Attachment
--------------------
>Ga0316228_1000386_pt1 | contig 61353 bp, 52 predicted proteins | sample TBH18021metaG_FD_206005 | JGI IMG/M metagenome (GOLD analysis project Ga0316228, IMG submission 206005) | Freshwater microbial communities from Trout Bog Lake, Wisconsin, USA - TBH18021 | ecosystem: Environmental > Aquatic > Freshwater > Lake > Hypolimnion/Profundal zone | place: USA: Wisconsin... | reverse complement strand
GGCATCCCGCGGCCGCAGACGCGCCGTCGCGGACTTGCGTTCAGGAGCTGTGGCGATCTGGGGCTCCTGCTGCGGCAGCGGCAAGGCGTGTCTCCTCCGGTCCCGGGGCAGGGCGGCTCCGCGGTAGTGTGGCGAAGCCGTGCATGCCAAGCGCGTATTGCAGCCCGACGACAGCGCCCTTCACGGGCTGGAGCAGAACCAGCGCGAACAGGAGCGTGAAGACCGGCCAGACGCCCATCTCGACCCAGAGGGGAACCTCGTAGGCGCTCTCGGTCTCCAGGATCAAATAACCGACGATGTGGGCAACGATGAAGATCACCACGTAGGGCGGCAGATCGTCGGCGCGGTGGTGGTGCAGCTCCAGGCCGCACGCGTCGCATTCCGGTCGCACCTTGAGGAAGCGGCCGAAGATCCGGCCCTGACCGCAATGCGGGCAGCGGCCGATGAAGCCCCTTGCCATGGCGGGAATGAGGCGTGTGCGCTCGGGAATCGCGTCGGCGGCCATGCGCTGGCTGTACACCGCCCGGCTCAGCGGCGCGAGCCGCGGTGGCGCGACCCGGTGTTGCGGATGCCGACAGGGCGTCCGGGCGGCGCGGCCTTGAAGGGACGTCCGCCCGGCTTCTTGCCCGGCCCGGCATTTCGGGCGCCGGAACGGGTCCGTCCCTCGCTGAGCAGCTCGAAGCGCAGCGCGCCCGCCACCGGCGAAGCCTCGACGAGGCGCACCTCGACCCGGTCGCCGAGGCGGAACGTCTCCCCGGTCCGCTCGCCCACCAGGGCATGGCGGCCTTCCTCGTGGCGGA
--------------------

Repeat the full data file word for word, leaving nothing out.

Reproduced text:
>Ga0316228_1000386_pt1 | contig 61353 bp, 52 predicted proteins | sample TBH18021metaG_FD_206005 | JGI IMG/M metagenome (GOLD analysis project Ga0316228, IMG submission 206005) | Freshwater microbial communities from Trout Bog Lake, Wisconsin, USA - TBH18021 | ecosystem: Environmental > Aquatic > Freshwater > Lake > Hypolimnion/Profundal zone | place: USA: Wisconsin... | reverse complement strand
GGCATCCCGCGGCCGCAGACGCGCCGTCGCGGACTTGCGTTCAGGAGCTGTGGCGATCTGGGGCTCCTGCTGCGGCAGCGGCAAGGCGTGTCTCCTCCGGTCCCGGGGCAGGGCGGCTCCGCGGTAGTGTGGCGAAGCCGTGCATGCCAAGCGCGTATTGCAGCCCGACGACAGCGCCCTTCACGGGCTGGAGCAGAACCAGCGCGAACAGGAGCGTGAAGACCGGCCAGACGCCCATCTCGACCCAGAGGGGAACCTCGTAGGCGCTCTCGGTCTCCAGGATCAAATAACCGACGATGTGGGCAACGATGAAGATCACCACGTAGGGCGGCAGATCGTCGGCGCGGTGGTGGTGCAGCTCCAGGCCGCACGCGTCGCATTCCGGTCGCACCTTGAGGAAGCGGCCGAAGATCCGGCCCTGACCGCAATGCGGGCAGCGGCCGATGAAGCCCCTTGCCATGGCGGGAATGAGGCGTGTGCGCTCGGGAATCGCGTCGGCGGCCATGCGCTGGCTGTACACCGCCCGGCTCAGCGGCGCGAGCCGCGGTGGCGCGACCCGGTGTTGCGGATGCCGACAGGGCGTCCGGGCGGCGCGGCCTTGAAGGGACGTCCGCCCGGCTTCTTGCCCGGCCCGGCATTTCGGGCGCCGGAACGGGTCCGTCCCTCGCTGAGCAGCTCGAAGCGCAGCGCGCCCGCCACCGGCGAAGCCTCGACGAGGCGCACCTCGACCCGGTCGCCGAGGCGGAACGTCTCCCCGGTCCGCTCGCCCACCAGGGCATGGCGGCCTTCCTCGTGGCGGA